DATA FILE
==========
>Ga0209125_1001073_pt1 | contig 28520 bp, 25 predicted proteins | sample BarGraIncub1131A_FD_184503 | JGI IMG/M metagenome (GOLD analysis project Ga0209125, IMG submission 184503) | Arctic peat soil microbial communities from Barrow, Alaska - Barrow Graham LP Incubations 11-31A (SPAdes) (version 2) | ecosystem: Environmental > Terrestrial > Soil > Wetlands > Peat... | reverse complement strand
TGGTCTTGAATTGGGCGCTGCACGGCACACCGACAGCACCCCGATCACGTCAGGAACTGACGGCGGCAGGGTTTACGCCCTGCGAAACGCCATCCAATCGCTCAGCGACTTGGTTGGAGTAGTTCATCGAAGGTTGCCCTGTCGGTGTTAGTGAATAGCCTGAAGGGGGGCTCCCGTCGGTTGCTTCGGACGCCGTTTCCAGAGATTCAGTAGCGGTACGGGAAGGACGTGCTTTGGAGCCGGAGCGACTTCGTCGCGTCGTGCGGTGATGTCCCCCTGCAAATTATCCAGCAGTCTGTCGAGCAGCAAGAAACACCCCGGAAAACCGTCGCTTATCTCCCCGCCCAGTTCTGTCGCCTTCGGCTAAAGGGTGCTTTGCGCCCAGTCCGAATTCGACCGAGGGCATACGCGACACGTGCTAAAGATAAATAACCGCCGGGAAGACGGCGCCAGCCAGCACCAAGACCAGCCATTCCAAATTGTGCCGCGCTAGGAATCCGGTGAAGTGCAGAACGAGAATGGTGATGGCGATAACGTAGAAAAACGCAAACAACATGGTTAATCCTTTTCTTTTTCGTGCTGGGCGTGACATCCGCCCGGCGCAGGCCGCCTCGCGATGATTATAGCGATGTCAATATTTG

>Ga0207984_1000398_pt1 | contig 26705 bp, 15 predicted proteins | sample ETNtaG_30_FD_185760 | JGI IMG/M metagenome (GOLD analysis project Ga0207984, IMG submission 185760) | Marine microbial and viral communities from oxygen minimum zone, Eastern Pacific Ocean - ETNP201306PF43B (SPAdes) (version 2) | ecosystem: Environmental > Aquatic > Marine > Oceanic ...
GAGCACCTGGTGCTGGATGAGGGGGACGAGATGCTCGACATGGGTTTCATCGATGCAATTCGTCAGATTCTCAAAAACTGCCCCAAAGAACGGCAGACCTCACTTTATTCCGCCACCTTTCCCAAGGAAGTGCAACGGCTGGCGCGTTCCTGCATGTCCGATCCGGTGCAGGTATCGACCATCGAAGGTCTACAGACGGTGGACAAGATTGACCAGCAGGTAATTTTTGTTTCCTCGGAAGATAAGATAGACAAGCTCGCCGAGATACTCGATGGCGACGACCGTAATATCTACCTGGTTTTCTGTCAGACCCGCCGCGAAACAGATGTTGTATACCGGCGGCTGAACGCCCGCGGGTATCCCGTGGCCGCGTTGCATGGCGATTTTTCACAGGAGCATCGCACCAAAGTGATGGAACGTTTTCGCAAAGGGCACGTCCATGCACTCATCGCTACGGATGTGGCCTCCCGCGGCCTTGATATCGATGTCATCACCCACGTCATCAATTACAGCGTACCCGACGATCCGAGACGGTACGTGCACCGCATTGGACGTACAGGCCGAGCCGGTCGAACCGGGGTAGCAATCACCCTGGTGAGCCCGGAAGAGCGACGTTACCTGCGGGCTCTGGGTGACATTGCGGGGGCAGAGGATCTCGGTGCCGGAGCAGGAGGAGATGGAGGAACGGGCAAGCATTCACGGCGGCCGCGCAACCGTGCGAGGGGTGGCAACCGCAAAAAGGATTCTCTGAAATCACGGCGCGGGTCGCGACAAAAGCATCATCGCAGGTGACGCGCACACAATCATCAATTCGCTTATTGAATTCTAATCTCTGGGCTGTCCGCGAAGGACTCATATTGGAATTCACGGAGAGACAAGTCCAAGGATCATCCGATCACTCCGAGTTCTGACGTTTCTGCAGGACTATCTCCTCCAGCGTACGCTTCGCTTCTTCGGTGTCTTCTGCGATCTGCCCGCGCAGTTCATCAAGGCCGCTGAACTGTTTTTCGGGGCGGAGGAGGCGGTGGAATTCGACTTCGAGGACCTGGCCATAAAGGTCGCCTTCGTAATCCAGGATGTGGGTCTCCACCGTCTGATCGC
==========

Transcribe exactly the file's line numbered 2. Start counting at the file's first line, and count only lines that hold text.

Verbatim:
TGGTCTTGAATTGGGCGCTGCACGGCACACCGACAGCACCCCGATCACGTCAGGAACTGACGGCGGCAGGGTTTACGCCCTGCGAAACGCCATCCAATCGCTCAGCGACTTGGTTGGAGTAGTTCATCGAAGGTTGCCCTGTCGGTGTTAGTGAATAGCCTGAAGGGGGGCTCCCGTCGGTTGCTTCGGACGCCGTTTCCAGAGATTCAGTAGCGGTACGGGAAGGACGTGCTTTGGAGCCGGAGCGACTTCGTCGCGTCGTGCGGTGATGTCCCCCTGCAAATTATCCAGCAGTCTGTCGAGCAGCAAGAAACACCCCGGAAAACCGTCGCTTATCTCCCCGCCCAGTTCTGTCGCCTTCGGCTAAAGGGTGCTTTGCGCCCAGTCCGAATTCGACCGAGGGCATACGCGACACGTGCTAAAGATAAATAACCGCCGGGAAGACGGCGCCAGCCAGCACCAAGACCAGCCATTCCAAATTGTGCCGCGCTAGGAATCCGGTGAAGTGCAGAACGAGAATGGTGATGGCGATAACGTAGAAAAACGCAAACAACATGGTTAATCCTTTTCTTTTTCGTGCTGGGCGTGACATCCGCCCGGCGCAGGCCGCCTCGCGATGATTATAGCGATGTCAATATTTG